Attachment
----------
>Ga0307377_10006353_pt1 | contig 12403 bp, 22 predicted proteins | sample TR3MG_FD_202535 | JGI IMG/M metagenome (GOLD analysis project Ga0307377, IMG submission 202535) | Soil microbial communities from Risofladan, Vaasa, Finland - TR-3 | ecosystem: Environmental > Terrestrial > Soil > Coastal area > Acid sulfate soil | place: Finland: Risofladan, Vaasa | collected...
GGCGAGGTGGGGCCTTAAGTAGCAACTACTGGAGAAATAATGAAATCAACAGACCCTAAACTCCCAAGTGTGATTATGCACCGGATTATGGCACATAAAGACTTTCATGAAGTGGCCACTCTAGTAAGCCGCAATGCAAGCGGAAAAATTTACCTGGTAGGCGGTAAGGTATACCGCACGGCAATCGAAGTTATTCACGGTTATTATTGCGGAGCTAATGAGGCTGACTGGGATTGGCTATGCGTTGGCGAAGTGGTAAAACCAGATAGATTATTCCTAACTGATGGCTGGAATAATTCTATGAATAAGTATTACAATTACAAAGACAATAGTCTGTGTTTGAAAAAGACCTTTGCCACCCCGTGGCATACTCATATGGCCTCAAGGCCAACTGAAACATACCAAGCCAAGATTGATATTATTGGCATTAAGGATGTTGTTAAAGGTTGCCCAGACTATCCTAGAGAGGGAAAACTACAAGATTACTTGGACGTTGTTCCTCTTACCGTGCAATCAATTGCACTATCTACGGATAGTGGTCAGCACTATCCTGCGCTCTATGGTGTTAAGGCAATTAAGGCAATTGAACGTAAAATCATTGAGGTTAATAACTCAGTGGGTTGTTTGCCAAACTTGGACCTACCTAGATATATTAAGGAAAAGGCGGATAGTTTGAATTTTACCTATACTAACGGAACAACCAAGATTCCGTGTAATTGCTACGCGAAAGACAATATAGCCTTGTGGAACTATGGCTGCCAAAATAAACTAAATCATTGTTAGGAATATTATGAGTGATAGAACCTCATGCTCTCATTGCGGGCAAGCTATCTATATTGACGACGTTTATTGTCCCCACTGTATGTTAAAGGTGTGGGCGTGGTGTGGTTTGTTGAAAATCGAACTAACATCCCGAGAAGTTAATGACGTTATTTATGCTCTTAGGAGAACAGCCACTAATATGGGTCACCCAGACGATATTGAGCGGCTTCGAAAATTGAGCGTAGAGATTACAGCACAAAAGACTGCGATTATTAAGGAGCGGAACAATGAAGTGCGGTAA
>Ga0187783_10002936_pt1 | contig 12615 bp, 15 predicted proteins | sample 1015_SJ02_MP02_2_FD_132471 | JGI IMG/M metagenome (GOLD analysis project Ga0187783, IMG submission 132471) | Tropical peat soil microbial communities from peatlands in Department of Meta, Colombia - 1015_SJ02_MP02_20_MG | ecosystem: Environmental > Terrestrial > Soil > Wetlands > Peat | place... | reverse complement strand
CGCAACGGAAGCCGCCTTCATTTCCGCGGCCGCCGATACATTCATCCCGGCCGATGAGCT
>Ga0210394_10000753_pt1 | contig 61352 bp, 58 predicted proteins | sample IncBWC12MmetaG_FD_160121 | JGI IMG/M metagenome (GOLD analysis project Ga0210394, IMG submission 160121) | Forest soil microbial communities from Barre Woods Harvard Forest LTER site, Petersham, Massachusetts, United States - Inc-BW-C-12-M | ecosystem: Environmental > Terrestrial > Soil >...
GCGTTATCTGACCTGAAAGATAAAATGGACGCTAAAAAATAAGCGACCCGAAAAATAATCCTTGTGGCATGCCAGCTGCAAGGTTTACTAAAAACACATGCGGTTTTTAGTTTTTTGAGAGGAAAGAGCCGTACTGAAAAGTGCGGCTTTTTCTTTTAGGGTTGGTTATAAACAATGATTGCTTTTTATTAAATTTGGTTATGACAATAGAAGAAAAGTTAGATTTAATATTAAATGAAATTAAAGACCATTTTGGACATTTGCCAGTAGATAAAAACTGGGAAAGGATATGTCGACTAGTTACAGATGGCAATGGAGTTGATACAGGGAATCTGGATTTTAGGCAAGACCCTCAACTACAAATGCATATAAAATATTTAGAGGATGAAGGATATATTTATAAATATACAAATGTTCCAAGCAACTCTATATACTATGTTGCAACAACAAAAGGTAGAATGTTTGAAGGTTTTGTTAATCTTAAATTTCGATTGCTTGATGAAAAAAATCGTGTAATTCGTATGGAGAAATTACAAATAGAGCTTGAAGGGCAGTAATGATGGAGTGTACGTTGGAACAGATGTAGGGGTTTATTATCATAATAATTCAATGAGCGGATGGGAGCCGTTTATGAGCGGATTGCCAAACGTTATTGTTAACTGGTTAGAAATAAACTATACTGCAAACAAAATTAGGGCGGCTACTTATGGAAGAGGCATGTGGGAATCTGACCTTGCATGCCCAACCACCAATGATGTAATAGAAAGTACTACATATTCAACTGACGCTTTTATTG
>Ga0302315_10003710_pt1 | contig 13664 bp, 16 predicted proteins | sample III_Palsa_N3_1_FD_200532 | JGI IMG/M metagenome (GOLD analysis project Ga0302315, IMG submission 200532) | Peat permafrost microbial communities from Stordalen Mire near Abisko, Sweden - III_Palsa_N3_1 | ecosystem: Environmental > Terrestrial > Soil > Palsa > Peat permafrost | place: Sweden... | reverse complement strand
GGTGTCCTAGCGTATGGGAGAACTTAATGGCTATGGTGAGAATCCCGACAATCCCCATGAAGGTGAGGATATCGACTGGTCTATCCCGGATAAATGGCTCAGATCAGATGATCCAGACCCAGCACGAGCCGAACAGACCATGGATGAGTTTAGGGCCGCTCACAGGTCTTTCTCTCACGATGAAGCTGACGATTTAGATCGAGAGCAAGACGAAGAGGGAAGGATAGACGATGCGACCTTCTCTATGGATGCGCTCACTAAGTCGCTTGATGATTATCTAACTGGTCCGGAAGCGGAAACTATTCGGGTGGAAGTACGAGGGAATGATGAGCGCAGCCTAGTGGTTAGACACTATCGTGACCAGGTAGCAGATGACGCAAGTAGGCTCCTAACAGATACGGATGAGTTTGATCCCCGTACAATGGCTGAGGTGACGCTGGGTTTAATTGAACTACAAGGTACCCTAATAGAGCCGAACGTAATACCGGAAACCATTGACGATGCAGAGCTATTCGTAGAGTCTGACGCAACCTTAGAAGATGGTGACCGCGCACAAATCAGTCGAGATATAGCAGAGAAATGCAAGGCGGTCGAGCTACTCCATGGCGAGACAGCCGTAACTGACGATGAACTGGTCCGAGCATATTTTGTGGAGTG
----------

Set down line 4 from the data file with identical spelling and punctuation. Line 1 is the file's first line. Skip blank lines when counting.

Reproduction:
CGCAACGGAAGCCGCCTTCATTTCCGCGGCCGCCGATACATTCATCCCGGCCGATGAGCT